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Bittersweet homecoming for Libyan-American caught in no-fly limbo

John Brecher / msnbc.com

Jamal Tarhuni hugs his wife Nariman Samed as his son Rasheed walks past at the Portland International Airport after returning from Libya.


 PORTLAND, Ore. — Family, friends and supporters celebrated the homecoming Tuesday of Jamal Tarhuni, a Libyan-American businessman whose return to the U.S. from North Africa was delayed by a month after he was detained for questioning by the FBI.

A burst of applause and cheering went up as Tarhuni emerged into the waiting area at Portland International Airport after clearing the last bureaucratic hurdle of his trip – a two-hour wait to clear customs. His youngest son, 10-year-old Rasheed, armed with helium balloons, stood at the front of a welcome line of men.

The tone of the homecoming quickly became serious again, as Tarhuni reassured others about the status of another member of the Libyan-American community – Mustafa Elogbi, 60, who remains in Tunisia after being barred at the last minute from joining Tarhuni and their attorney, Tom Nelson, on the flight home.

Tarhuni, 55, left for Libya in October to deliver medical supplies to hospitals and refugee camps, but he said that when he tried to return on Jan. 17, he was denied boarding and directed to the U.S. Embassy in Tunis, where he was questioned extensively by FBI agents.

At the Portland airport, he addressed the gathered press with a message to the FBI:

"We value your work when you stop criminals," Tarhuni said. "We do not value your work when you do not do your homework and stop innocent people."

He called his ordeal a shock and said he was particularly disappointed in the U.S. Embassy.

"I was not able to get straight answers or help you would expect from your embassy abroad," he said. "I was not even able to get basic information on who made the decision to stop me from coming home."

Tuesday’s reunion with his wife, Nariman Samed, and four children ended a month of uncertainty for Tarhuni, a naturalized American citizen, but it did nothing to clarify why he was held or whether he faces further questioning. He does not know whether he is on the government’s secret no-fly list, which would prevent him from flying back to his native Libya or in U.S. airspace.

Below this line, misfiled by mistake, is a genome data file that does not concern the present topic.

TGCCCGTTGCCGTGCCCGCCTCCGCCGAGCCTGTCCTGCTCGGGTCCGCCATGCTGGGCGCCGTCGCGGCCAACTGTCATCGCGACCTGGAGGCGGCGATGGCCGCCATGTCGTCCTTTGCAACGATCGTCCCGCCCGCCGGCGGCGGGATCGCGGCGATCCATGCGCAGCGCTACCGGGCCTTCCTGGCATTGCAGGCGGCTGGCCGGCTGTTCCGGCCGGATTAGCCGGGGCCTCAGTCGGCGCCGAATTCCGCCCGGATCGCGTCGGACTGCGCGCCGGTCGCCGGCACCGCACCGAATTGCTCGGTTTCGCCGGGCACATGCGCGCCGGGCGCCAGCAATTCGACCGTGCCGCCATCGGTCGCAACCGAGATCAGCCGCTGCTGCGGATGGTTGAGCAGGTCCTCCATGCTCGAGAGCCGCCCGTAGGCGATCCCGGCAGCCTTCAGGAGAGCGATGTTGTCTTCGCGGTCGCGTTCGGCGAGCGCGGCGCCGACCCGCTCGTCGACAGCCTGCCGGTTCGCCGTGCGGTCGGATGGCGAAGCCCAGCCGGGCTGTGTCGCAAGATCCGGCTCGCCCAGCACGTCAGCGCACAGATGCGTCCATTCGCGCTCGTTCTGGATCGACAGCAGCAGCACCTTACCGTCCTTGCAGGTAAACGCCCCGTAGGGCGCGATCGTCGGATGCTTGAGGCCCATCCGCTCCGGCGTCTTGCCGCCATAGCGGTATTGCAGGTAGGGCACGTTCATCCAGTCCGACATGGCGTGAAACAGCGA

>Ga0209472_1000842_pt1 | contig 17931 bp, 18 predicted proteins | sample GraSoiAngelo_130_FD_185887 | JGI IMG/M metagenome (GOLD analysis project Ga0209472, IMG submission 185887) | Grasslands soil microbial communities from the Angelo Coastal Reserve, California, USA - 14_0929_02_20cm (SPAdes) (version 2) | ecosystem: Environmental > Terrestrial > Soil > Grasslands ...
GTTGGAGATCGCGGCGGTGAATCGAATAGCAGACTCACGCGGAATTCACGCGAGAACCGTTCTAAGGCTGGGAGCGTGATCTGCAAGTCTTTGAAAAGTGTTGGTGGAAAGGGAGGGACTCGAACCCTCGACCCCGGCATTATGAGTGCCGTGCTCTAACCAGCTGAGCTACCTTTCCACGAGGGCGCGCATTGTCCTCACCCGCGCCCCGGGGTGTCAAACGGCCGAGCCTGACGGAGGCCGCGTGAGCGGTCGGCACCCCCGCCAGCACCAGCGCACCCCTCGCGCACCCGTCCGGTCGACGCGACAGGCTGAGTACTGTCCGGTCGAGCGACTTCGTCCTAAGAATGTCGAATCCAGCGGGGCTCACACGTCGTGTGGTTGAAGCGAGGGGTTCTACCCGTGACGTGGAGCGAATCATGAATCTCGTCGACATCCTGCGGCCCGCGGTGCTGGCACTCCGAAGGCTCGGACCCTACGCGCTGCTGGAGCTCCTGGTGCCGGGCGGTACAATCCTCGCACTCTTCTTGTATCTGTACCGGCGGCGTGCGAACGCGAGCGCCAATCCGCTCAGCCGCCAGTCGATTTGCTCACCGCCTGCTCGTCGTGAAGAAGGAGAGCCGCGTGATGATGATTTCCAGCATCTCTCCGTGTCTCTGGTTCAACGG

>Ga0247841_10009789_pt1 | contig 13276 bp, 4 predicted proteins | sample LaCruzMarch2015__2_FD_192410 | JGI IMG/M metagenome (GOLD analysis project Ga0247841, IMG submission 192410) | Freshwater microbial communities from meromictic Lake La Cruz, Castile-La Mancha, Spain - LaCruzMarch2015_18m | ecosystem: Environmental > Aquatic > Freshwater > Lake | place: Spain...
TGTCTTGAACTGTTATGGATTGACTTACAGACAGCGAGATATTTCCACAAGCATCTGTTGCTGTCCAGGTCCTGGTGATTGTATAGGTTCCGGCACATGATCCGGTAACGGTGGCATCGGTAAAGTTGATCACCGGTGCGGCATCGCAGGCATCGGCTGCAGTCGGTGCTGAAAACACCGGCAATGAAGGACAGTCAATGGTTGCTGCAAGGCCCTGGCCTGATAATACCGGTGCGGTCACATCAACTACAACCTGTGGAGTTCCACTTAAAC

The uncertainty around Elogbi remains, although he has booked a flight home from Tunis on Sunday.

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"I’m really happy that Jamal Tarhuni is coming home, but I’m really ready for my dad to come home," said Elogbi’s daughter, Allaa, 20, fighting back tears. "(This return) does give me hope that within a week my dad will be here. … But so far you don’t know if you can trust them or not, you know? There is no reason my dad should not be home today. There is no reason he shouldn’t have been home last month."

The crowd of about 40 people on hand to greet Tarhuni was a mixture of family and friends from Muslim and interfaith communities.

John Brecher / msnbc.com

Karen Redington, of Beaverton, Oregon and Paul Maresh of Portland hold signs to greet Jamal Tarhuni before his arrival at the Portland International Airport. Maresh explained his motivation for coming to the airport: "I don't know this gentleman. I'm not a Muslim. I'm deeply offended by the way this man has been treated."

"What brings me out is injustice, not allowing someone to come home because they are Muslim or have an Arabic name, or a foreign-sounding name – the nemesis du jour," said Pam Allee, a Portland resident who came to show support but does not know the families.

Karen Redington, a Christian who said she has worked with Tarhuni on interfaith events, carried an American flag and a sign that read: "I’m sorry."

"I am so sorry that this would happen to anyone, let alone somebody who is one of the most gentle, humble, caring men, who has taken the time to go back to his country of origin to bring millions and millions of dollars of humanitarian aid through Medical Teams International," she said. "I am so sorry. This does not represent this community; this does not represent this country."

No one was more relieved at Tarhuni’s return than Rasheed, who was looking forward to spending some quality time with his dad after an absence of four months.

"He missed my birthday, so he said we’re going to have a cake and we’re going to go out and we’re going to invite my friends, maybe go to Evergreen waterpark. Or we’re going to take trip to Disneyland," he said.

Going forward, he said, he’s going to keep his eye on his dad:

"I’m going to hug him so much and never let him go back anywhere else, and tell him, ‘If you’re going somewhere, the whole family comes with you.’"


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